Bergen collects major award, enjoys a break

Olympic rower Gabe Bergen unsure about future plans

Mile 108 rower Gabe Bergen and members of his men’s eight 2012 Olympic silver-medal rowing crew were recently announced as winners of the Partners of the Year Canadian Sport Award.

The award recognizes the outstanding athletic performance and achievements of Canada’s finest athletes. Other nominees in this category were the Canadian rowing women’s eight 2012 silver-medal team and Canadian ice dance partners Scott Moir and Tessa Virtue.

The men’s eight edged out Great Britain for the silver medal in a dramatic final that saw Germany win the gold.

With Olympic success ticked off on his to-do list, Bergen says he’s currently taking a break from rowing and will now concentrate on finishing his education. He studies at University of Victoria and is 1 1/2 years shy of his education degree, with majors in physical education and biology.

“Over the last four years, I haven’t been able to do many classes. I managed maybe two per semester in 2009 and 2010.”

He plans to hit the books again in January.

Bergen says he’s been enjoying a rest since the Olympics, which has included joining his rowing team in attending a few different events.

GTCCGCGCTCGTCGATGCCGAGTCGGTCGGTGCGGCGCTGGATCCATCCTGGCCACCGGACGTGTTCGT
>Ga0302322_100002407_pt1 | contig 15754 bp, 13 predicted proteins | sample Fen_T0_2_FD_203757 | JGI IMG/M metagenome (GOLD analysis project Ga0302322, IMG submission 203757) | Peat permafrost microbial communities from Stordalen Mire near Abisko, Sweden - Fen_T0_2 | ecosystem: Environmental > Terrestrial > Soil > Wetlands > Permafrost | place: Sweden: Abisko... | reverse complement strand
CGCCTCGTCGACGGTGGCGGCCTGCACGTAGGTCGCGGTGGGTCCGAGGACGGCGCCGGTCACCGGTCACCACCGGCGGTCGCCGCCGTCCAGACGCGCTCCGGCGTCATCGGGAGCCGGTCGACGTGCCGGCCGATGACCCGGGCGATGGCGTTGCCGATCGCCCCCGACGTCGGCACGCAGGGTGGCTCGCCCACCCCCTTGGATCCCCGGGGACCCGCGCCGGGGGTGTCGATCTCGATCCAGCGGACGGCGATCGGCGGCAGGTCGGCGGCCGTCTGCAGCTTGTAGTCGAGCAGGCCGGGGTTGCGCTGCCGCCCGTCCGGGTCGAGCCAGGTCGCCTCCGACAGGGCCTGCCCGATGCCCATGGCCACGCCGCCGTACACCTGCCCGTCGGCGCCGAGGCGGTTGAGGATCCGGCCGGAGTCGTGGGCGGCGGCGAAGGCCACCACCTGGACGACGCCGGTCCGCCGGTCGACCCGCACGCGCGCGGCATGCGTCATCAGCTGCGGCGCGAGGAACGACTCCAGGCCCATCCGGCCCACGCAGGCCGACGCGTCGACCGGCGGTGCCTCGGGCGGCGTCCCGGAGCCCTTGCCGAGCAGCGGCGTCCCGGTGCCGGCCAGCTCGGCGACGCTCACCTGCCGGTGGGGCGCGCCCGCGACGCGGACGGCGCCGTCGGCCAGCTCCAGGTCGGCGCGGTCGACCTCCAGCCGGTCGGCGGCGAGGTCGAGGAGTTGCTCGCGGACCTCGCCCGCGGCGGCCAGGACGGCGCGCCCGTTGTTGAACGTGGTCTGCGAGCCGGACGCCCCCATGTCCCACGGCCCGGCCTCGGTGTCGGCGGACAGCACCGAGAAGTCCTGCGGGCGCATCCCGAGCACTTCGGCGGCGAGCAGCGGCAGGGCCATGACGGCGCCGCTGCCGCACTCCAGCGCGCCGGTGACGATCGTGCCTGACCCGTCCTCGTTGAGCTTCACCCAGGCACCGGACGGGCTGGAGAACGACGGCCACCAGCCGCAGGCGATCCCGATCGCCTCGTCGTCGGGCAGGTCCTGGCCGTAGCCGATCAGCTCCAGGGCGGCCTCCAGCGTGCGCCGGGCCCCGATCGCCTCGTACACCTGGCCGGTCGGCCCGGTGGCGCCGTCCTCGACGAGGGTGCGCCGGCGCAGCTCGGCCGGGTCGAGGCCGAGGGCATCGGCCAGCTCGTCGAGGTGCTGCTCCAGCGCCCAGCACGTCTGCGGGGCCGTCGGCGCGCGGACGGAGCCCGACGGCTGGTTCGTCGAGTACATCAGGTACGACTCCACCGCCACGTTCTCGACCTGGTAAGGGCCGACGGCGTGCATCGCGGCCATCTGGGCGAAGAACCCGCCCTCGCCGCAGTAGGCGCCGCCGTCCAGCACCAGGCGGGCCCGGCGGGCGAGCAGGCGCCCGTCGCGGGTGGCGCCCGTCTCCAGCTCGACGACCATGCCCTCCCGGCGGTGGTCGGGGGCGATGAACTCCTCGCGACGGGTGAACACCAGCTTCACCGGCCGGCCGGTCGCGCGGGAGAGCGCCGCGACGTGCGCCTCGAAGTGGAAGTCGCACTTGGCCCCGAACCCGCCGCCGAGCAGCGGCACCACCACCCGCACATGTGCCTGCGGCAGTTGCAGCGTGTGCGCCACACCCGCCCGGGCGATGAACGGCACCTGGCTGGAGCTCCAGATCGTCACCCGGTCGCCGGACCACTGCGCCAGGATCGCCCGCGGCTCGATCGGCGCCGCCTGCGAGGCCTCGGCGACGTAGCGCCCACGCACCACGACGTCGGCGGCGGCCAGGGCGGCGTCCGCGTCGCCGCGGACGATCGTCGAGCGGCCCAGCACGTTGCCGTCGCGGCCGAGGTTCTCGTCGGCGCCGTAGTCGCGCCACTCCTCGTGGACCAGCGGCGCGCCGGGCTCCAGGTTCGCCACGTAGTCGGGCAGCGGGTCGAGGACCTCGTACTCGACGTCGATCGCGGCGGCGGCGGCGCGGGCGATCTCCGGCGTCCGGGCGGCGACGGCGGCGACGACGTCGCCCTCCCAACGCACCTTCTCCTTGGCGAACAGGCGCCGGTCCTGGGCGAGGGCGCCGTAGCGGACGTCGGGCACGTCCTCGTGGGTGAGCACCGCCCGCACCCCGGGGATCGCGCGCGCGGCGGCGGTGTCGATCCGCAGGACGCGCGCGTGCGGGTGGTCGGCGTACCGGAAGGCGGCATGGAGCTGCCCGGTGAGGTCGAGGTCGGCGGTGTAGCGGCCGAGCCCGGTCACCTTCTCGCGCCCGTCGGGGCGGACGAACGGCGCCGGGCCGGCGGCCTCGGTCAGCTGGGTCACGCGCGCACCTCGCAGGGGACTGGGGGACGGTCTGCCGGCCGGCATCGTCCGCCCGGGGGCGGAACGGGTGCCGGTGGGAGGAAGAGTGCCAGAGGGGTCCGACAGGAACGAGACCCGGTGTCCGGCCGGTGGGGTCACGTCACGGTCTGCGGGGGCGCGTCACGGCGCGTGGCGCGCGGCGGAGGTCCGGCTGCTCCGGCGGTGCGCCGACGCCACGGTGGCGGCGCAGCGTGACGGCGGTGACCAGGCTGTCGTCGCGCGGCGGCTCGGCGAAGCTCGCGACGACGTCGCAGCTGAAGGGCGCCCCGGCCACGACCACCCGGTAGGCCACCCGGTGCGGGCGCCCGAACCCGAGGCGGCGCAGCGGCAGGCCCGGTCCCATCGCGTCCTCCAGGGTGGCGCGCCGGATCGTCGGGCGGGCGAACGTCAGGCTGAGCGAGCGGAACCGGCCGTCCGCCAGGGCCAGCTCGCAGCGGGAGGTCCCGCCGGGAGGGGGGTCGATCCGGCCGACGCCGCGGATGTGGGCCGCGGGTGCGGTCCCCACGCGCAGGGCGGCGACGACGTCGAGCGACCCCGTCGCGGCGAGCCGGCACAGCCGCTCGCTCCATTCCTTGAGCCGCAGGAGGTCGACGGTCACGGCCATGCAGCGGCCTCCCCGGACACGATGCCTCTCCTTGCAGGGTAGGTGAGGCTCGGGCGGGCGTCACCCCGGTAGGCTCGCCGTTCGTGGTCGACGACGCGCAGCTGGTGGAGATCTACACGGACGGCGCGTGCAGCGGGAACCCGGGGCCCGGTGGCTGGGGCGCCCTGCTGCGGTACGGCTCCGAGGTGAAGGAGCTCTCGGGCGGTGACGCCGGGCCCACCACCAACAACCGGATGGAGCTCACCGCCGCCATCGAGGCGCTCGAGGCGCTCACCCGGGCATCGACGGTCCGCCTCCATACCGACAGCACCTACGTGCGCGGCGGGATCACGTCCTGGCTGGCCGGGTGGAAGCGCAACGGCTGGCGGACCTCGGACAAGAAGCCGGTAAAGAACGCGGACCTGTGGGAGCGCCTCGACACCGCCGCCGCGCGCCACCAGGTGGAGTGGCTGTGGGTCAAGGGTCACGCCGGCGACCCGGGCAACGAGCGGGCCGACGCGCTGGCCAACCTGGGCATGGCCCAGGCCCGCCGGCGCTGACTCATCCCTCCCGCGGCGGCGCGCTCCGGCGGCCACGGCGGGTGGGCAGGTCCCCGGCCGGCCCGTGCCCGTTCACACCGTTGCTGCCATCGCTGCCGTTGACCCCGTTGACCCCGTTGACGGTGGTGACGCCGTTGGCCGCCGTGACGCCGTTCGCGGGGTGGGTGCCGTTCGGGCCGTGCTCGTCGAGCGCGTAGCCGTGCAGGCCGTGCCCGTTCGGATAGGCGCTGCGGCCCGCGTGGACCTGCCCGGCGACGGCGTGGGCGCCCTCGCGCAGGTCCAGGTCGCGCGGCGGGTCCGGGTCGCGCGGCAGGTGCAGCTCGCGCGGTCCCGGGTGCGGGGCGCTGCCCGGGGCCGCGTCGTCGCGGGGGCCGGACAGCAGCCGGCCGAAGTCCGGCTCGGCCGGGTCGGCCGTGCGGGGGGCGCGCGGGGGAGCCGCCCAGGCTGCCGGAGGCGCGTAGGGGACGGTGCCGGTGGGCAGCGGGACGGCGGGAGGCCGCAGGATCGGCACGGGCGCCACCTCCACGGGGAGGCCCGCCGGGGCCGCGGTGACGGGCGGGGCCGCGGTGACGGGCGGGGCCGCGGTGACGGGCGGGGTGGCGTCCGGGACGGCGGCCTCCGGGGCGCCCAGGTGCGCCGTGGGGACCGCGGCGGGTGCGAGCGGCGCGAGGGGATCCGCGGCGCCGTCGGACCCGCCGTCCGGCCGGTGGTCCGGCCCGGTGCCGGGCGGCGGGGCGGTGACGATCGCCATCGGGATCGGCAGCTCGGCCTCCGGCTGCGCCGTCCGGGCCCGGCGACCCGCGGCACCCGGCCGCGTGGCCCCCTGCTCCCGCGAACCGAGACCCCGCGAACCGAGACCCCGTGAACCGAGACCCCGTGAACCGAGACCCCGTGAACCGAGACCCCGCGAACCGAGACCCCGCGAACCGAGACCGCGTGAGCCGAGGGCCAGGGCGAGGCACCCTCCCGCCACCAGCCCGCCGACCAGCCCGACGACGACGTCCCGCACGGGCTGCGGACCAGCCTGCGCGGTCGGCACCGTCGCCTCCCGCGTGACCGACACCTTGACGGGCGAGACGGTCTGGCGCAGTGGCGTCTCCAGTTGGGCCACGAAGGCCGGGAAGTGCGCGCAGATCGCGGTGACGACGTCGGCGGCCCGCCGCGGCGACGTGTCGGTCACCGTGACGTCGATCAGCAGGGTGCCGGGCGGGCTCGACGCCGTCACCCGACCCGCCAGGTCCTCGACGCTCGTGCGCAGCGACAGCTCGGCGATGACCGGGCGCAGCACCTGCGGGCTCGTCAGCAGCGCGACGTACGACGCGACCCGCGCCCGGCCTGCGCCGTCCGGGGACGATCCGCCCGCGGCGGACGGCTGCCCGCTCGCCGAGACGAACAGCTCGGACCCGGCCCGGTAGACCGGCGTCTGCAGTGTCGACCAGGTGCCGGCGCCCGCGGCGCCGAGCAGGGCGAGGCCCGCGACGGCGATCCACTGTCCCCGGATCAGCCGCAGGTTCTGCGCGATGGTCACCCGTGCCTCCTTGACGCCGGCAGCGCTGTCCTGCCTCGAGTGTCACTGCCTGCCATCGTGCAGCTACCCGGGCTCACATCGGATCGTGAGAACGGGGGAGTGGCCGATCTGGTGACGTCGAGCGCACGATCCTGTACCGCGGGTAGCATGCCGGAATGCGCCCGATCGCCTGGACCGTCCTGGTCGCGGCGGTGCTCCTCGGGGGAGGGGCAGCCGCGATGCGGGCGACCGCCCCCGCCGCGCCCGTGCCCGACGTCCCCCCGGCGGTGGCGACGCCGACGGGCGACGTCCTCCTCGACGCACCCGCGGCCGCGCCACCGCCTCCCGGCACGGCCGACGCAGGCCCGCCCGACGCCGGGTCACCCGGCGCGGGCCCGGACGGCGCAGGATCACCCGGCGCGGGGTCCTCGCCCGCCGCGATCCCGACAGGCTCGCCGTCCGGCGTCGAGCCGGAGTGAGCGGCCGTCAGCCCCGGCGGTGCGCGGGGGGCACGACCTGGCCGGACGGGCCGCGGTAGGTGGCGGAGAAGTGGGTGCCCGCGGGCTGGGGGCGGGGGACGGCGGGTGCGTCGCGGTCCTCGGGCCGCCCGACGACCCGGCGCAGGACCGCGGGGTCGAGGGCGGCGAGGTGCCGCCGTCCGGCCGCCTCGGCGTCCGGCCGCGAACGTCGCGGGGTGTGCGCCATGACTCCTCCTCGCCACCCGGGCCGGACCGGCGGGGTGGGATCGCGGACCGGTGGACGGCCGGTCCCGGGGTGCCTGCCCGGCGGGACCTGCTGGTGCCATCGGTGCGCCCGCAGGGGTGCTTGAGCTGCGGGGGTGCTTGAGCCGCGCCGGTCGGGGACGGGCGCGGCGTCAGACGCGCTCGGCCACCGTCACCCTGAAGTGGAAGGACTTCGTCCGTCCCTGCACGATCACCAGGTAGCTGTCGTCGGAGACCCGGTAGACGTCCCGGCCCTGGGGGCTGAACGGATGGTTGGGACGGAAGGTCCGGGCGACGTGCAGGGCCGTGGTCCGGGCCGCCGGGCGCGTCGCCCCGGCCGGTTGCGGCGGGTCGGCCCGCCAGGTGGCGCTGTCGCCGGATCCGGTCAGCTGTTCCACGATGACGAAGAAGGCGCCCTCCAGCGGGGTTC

“It’s been a while since I had a break and it’s definitely been nice. My body and my mind can use a break.”

As for pursuing a second Olympic rowing medal, Bergen says he’d like the chance to do it again if the conditions are right.

“I’d do it if we had the athletes and a good crew.”

If he does return, it will be under the leadership of Martin McElroy, new performance director responsible for the men’s program for Rowing Canada Aviron. His appointment came on the recent release of veteran coach Mike Spracklen who coached the men’s team to their silver medal and also led the men’s eight to Olympic gold in 1992 and 2008.

Bergen says he was disappointed to hear about Spracklen’s release.

“It’s too bad. He’s done so much for the program, but I guess they wanted a fresh start. There have been different reactions from athletes. Many of them feel he shouldn’t have been let go now.”


100 Mile House Free Press